A Philadelphia City-wide Survey
Photo by P. Meyer for Visit Philadelphia
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EXPANDING THE STORIES REPRESENTED
AND THE RESOURCES PRESERVED
Philadelphia is a city rich in history, full of diverse, dynamic stories worth recognizing and preserving. Yet the process our City uses to document and designate historic places has left many voices unheard and some of our most valuable cultural resources unprotected.
A City-wide historic resource survey was high on the list of recommendations from Mayor Kenney’s Historic Preservation Task Force. The Philadelphia Historical Commission agrees that a survey of these resources is long overdue. The Commission also knows that in order to preserve all histories we must also look at cultural resources —both tangible like buildings and spaces, and intangible like language, art, and cuisine— that tell these rich histories.
Over the next two and a half years, we will explore new ways of listening to the public as we work to develop a survey process that is open, inclusive, and responsive. Ultimately, this project will be the first step in an ongoing effort to engage with communities throughout the city. Working as partners, we will celebrate and protect local landmarks, culturally significant spaces, and living neighborhood traditions.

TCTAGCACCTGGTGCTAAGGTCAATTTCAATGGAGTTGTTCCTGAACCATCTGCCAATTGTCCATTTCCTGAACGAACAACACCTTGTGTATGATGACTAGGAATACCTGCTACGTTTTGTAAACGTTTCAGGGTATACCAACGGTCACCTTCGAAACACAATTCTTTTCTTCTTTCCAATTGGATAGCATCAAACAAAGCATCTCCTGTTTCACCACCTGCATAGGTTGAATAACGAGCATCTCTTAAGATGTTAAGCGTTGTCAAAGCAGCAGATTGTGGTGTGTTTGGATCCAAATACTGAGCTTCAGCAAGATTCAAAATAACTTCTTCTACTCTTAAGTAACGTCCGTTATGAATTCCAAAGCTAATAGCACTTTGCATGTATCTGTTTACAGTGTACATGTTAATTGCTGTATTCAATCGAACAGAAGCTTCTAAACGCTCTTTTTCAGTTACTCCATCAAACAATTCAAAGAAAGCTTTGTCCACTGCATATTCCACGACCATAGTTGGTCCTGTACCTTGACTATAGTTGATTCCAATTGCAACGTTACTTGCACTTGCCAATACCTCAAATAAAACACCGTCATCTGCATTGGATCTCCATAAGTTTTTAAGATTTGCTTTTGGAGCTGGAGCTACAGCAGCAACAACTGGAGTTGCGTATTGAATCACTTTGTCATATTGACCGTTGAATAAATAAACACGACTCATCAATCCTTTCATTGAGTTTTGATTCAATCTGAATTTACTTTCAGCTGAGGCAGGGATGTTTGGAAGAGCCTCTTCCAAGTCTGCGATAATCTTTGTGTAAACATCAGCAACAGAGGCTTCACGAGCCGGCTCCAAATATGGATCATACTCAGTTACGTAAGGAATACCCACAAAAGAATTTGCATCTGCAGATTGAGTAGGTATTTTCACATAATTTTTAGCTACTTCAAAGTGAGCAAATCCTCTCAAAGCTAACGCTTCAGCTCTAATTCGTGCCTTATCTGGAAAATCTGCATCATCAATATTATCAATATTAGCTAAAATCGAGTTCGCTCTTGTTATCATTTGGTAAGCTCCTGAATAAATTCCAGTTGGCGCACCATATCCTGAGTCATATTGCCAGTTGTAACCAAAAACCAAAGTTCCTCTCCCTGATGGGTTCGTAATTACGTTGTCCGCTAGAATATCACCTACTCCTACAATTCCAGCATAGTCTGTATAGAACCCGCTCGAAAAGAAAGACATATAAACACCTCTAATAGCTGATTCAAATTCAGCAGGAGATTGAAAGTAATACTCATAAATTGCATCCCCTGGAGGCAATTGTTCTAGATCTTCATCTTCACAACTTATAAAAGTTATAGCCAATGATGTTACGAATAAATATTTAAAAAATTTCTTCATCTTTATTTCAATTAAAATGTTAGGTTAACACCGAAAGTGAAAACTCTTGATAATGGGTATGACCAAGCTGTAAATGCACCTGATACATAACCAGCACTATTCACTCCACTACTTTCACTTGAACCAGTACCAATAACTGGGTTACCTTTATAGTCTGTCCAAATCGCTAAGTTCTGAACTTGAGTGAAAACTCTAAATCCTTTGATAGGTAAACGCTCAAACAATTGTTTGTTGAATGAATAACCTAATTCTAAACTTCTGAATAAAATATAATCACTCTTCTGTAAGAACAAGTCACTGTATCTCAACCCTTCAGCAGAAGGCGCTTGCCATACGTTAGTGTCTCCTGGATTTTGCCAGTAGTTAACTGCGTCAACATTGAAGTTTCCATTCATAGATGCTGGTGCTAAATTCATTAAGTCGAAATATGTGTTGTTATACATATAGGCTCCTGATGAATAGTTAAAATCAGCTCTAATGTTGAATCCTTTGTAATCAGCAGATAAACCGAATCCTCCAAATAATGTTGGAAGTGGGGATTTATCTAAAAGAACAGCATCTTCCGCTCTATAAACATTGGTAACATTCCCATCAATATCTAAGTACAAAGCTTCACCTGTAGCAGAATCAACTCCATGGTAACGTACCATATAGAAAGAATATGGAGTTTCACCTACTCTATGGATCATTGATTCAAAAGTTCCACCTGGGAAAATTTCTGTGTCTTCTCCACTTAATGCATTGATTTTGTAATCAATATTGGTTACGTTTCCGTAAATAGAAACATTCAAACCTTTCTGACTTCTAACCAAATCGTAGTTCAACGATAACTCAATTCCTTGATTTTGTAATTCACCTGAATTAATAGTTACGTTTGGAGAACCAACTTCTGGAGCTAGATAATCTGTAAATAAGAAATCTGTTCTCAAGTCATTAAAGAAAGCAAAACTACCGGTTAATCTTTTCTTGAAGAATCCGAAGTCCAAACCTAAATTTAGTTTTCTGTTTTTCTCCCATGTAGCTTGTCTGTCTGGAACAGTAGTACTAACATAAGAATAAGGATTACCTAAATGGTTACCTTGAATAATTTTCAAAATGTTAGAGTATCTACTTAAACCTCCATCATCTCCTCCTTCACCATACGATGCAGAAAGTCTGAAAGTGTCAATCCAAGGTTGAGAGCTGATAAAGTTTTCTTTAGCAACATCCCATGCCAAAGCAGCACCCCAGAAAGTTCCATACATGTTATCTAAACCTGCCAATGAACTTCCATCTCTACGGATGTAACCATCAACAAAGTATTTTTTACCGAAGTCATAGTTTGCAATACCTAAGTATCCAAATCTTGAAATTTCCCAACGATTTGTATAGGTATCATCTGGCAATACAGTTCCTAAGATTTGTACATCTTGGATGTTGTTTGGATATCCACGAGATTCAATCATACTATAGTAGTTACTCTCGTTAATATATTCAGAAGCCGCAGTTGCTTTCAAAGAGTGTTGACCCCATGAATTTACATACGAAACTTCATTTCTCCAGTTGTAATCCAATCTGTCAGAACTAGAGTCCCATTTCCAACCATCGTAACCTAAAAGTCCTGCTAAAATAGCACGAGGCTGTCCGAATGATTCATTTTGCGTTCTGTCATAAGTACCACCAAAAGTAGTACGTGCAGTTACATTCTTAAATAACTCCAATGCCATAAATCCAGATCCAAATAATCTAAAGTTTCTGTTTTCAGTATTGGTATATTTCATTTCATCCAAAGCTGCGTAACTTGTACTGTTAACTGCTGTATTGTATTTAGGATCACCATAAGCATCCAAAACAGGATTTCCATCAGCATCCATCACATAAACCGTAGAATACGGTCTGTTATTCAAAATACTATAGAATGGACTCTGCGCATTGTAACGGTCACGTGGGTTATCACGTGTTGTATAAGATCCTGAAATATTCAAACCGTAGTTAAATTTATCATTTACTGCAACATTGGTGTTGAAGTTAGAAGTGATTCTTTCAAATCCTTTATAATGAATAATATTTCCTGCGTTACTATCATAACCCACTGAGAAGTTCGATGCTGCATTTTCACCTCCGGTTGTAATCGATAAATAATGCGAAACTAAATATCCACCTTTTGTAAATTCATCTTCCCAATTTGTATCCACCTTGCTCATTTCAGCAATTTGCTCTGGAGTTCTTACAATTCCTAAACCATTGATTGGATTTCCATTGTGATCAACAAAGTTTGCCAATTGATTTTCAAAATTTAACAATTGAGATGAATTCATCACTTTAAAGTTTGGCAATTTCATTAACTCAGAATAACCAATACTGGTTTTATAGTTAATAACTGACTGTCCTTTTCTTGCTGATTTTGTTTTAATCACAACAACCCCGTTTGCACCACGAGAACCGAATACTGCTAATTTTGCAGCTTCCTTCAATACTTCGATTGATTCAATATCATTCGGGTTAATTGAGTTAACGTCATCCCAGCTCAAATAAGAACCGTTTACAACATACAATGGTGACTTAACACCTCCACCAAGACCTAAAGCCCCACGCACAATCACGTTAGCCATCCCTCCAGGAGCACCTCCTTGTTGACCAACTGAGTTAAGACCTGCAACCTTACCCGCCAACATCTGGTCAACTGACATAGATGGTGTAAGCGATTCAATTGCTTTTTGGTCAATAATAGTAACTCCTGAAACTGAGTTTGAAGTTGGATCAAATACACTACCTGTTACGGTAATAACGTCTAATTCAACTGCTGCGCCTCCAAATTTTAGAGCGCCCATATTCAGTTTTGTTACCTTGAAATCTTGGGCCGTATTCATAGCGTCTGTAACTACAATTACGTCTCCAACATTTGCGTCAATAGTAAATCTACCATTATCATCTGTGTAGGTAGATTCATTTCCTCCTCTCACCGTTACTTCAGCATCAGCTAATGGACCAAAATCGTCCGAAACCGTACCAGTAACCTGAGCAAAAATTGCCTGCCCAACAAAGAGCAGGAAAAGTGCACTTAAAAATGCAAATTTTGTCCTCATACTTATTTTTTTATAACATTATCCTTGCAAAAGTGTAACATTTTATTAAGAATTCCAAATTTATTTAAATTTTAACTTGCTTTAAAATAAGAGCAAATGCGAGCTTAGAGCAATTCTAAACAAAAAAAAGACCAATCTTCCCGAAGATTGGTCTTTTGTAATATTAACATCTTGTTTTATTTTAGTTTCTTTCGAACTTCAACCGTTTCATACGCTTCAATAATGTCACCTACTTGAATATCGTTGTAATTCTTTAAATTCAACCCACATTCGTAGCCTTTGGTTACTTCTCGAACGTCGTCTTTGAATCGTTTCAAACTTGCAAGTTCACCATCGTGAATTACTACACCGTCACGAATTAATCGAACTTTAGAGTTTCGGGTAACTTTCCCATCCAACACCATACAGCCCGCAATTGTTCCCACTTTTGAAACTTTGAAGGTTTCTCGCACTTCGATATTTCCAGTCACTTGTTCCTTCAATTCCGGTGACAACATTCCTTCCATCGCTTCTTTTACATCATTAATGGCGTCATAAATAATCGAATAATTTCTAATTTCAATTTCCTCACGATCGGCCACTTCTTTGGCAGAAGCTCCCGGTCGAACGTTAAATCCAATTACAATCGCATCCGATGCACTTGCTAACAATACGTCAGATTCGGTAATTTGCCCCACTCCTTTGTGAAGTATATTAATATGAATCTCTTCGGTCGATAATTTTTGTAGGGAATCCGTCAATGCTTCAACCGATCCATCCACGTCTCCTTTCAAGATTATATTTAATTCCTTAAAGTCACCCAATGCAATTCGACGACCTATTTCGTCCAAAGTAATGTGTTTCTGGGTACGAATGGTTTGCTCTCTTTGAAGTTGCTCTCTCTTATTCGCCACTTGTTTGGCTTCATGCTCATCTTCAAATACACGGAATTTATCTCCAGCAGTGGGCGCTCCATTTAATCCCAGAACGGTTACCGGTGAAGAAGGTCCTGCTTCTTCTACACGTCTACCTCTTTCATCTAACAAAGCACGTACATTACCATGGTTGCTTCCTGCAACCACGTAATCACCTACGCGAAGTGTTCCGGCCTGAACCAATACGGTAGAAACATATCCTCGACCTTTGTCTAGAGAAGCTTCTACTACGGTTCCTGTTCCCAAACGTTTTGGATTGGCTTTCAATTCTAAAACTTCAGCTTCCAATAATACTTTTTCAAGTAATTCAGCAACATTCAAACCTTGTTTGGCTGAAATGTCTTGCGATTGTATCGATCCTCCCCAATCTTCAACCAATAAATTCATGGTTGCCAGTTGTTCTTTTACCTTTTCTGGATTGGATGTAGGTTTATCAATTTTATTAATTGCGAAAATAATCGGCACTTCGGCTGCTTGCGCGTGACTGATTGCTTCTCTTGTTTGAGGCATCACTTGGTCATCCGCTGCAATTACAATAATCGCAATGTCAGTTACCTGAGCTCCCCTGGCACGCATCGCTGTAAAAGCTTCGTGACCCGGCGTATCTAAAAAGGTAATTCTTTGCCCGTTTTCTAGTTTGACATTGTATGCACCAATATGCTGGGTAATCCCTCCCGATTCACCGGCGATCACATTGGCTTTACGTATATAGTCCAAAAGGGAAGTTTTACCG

This project is funded by a $250,000 grant from the William Penn Foundation. Its goal is to expand the existing understanding of preservation to include a wider range of tools and a more comprehensive understanding of cultural heritage.
What are we working on?
Strategic and equitable designation that is generated by community members, and neighborhood residents
Documentation that reflects previously overlooked or ignored histories and does not rely solely on architectural importance or integrity
Protection that recognizes that preserving many spaces, sites, and expressions of cultural heritage can and should be accomplished through means other than designation
The work is underway. To ensure an equitable process, we have outlined setting up the framework for a new Survey Process will take two and a half years.